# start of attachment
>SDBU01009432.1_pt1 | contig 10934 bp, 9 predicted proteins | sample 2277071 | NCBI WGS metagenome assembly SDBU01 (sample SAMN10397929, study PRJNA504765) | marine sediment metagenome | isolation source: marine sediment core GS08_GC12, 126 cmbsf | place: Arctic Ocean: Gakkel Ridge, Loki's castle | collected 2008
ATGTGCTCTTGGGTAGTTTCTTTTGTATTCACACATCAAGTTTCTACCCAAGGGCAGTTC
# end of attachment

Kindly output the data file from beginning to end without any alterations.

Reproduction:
>SDBU01009432.1_pt1 | contig 10934 bp, 9 predicted proteins | sample 2277071 | NCBI WGS metagenome assembly SDBU01 (sample SAMN10397929, study PRJNA504765) | marine sediment metagenome | isolation source: marine sediment core GS08_GC12, 126 cmbsf | place: Arctic Ocean: Gakkel Ridge, Loki's castle | collected 2008
ATGTGCTCTTGGGTAGTTTCTTTTGTATTCACACATCAAGTTTCTACCCAAGGGCAGTTC